Visual Attraction: How to Captivate Your Visitors’ Attention


Original Source – Search Engine Journal

Being interested in psychology, especially when applied to the web, is more than just reading Cialdini’s Influence. Don’t get me wrong by the way, that book is awesome. But there are just so much more psychological processes at work than people are probably aware of.

One of the most important ones, to my mind, is visual attention. People undoubtedly understand that attention is of importance when it comes to doing, well, anything really. So the same goes for visiting websites. But in my opinion it is not just attention, but visual attention that’s most important for visiting websites.


This Is Who/What Facebook Thinks You Are/Like


Last quarter, Facebook made $2.8 billion off our personal information. Starting this summer, the social network is letting us see exactly what pieces of our online identities it reveals to advertisers.

Learn how, find out why you’ve been targeted and check what else Facebook thinks you like

Facebook has spent years mining from your online activity, against which it sells hyper-targeted advertising. If you are one of Facebook’s 204 million users in the United States and Canada, the social network made about $5.79 in advertising revenue off you last quarter.

On some level, we all know that Facebook does this, and on some level we all accept it. But starting this summer, Facebook is letting us lift the curtain and see exactly what pieces of our online identities it reveals to advertisers. If you hover over the top, right-hand corner of any Facebook ad, you can access a dropdown menu that will let you hide certain ads, rate ads as helpful, or — this is the interesting part — see why a particular advertiser chose to target you.
Among the potential reasons: your age, your gender, your location, pages you’ve liked, pages your friends have liked, your propensity to click on similar ads, where you shop online, what kind of phone you have, your inferred hobbies … or “other reasons”.TIME

See also:

Original Source – TIME

The Pain of Sports & Football Fans


Does a sports fan really suffers with its team?

For The Sun newspaper, it does, because of the love that people bear their clubs, despair felt anywhere and anytime by fans with the defeats/goosebumps or just bad luck, at least in their new campaign.

The advertising film of The Sun newspaper, “We Feel Football” shows the passion of the fans, who may have ups and downs, at a time when we approach the start of the Premier League.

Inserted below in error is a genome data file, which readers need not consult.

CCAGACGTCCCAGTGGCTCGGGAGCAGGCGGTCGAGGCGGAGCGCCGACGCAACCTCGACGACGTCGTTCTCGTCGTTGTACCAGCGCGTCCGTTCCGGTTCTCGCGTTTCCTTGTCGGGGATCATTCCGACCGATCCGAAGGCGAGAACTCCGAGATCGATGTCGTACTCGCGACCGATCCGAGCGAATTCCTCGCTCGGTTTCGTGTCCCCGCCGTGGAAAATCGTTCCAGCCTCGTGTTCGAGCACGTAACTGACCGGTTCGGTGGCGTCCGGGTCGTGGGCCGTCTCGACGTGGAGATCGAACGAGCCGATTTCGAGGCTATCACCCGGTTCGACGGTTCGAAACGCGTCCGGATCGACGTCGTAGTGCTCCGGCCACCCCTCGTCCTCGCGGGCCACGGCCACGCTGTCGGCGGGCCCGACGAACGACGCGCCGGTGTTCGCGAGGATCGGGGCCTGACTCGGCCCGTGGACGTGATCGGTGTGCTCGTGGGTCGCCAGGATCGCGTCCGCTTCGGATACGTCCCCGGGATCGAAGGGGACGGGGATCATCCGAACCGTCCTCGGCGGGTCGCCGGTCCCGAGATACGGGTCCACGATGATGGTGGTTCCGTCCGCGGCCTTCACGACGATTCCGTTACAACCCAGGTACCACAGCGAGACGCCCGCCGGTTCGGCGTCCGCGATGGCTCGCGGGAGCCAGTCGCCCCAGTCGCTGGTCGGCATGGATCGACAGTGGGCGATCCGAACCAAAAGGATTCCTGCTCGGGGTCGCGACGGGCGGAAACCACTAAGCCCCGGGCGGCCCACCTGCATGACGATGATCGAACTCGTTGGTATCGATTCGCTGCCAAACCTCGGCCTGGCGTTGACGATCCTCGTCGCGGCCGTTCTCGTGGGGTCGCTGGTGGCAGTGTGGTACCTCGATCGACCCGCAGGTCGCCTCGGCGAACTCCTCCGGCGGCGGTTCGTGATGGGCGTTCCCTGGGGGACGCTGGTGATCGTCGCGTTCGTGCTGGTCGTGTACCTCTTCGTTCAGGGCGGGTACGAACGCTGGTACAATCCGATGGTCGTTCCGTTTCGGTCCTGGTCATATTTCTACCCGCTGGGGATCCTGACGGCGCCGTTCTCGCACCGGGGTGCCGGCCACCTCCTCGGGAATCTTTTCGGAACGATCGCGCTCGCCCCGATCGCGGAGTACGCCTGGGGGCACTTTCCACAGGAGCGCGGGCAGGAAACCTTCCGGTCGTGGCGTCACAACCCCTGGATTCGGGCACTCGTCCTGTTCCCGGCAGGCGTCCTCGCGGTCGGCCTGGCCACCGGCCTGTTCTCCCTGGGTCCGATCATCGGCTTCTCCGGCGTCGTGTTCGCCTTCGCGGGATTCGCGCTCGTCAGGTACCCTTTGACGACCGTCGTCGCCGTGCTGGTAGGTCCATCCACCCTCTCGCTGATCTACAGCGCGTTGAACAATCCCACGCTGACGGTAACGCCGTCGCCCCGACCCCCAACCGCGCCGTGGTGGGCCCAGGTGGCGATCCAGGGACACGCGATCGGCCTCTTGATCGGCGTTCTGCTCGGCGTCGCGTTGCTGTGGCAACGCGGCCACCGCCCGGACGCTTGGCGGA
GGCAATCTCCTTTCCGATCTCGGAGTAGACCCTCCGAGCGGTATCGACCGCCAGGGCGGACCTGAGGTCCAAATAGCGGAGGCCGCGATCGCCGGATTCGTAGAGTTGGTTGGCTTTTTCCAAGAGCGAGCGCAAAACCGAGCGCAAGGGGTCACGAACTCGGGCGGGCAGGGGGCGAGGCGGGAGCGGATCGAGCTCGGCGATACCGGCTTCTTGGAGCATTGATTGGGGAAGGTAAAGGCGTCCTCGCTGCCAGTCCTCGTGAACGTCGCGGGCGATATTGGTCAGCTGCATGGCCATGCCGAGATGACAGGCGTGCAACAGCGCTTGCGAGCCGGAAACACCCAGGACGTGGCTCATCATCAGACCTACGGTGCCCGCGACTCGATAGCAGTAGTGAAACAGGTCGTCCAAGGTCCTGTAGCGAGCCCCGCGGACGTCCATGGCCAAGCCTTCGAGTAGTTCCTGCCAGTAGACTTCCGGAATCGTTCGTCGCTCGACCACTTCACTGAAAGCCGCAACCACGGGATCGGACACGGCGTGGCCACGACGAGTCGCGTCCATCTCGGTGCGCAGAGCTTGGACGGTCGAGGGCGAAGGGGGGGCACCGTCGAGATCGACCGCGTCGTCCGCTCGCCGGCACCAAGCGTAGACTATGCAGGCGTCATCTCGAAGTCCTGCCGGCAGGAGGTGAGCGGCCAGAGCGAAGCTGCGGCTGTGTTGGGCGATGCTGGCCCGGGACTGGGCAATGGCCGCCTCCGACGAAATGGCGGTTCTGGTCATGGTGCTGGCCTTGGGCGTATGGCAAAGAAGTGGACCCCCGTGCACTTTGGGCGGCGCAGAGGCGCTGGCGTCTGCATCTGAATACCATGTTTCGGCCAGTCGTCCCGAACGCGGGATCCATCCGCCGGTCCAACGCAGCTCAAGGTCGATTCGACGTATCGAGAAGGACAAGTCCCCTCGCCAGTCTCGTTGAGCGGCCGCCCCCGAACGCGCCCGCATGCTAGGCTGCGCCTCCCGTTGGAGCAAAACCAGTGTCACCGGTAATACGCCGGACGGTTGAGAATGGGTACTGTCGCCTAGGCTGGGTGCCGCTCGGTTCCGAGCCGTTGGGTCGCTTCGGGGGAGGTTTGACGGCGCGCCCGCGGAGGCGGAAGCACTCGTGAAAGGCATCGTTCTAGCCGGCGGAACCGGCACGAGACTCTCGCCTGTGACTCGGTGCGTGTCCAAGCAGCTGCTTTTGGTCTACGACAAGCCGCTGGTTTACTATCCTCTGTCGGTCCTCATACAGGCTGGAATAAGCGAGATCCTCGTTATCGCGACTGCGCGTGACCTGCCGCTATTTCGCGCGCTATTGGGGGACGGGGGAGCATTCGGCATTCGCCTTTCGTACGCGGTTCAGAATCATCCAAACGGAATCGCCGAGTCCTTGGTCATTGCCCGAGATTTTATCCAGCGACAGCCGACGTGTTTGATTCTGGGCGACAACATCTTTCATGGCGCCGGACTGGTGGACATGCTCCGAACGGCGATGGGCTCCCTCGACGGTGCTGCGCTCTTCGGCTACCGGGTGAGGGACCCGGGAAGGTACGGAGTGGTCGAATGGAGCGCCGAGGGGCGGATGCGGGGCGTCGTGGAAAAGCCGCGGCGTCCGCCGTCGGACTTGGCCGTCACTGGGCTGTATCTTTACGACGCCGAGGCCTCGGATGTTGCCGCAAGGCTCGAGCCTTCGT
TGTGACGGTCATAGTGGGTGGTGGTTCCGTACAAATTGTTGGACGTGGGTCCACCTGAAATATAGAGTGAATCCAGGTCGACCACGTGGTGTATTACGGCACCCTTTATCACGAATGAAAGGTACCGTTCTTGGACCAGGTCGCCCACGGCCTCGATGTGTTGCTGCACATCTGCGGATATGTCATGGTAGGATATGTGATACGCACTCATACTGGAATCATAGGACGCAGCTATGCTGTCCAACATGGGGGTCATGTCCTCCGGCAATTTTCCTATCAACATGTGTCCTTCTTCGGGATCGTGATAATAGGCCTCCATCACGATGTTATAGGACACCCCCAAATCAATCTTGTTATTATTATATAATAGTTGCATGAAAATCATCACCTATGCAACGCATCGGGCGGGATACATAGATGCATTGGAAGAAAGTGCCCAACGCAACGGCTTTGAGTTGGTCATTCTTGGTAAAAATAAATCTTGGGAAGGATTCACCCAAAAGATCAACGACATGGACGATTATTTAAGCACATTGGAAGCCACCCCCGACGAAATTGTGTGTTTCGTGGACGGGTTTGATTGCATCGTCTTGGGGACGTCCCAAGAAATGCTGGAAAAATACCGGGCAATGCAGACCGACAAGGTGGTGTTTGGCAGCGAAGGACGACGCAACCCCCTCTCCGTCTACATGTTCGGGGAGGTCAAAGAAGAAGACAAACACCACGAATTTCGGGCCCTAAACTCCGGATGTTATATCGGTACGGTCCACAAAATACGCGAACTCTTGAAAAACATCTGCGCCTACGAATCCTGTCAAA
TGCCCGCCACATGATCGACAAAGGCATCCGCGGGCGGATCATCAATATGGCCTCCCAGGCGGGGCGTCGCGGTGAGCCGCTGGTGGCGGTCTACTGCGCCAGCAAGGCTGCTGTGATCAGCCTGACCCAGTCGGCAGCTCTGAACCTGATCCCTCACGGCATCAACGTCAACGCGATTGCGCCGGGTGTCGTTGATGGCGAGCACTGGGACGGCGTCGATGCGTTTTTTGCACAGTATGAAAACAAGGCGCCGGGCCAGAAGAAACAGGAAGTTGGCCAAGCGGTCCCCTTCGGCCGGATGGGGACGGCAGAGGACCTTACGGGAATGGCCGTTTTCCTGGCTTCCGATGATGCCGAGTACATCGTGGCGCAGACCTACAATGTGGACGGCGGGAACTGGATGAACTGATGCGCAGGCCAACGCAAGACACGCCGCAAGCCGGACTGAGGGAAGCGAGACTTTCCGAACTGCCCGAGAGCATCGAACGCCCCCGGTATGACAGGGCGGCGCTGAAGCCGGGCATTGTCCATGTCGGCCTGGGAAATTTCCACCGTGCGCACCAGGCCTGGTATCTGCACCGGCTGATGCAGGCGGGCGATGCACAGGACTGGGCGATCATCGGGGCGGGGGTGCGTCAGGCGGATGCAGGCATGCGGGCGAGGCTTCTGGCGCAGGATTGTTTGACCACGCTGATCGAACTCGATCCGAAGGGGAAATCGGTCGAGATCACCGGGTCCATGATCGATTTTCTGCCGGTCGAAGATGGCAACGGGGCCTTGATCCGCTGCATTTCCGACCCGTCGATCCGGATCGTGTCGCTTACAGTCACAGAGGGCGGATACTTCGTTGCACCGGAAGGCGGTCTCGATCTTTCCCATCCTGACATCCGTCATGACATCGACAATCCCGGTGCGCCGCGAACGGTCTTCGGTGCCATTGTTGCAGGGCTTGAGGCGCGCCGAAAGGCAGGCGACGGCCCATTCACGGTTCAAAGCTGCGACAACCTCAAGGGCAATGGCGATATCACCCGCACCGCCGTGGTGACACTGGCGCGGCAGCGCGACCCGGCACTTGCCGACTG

The campaign, created by advertising agency Grey London, is narrated to the music “Love Hurts” by the Scottish rock band Nazareth.


Source #1

Original Source

Apple’s Motivation…and probably one of the best Marketing Advice ever made, by Steve Jobs


As my second post on my WordPress I’m going to share a video that I’ve re-watched very recently, as I am attending a summer course about “Digital Marketing: Strategies and Tactics” at my college (Universidade Nova de Lisboa – Faculdade de Ciências Sociais e Humanas).

This video is a clip of one of the excellent presentations on the year of 1997 – in his sandals, shorts, and turtleneck – discussing how that chance to make a memory presents the fundamental question of branding, and that a brand is not so much about rational arguments, but the way that the company resonates with people emotionally.

More relevant in today’s world than when Jobs gave this piece of brilliance: Marketing is about values.

 

Jobs uses Nike as a case study:

Nike sells a commodity, they sell shoes. And yet when you think of Nike you feel something different than a shoe company. In their ads, as you know, they don’t ever talk about the product, they don’t ever talk about their air soles, how they’re better than Reebok’s air soles. What’s Nike do in their advertising? They honor great athletes and they honor great athletics. That is what they are about.

Branding answers the question of what are we here to do?, he says.

The ad, Jobs says, features living and dead heroes who were crazy enough to think they could change the world, who, as we know by now, decided to think different.

“The ones who aren’t (alive), you know, if they ever would have used a computer, it would have been a Mac”. As Jobs says: “Marketing is about values.” So we need to know ours.

Thanks for reading, I hope you’ve liked it and found it interesting.

Best regards,
Pedro Calado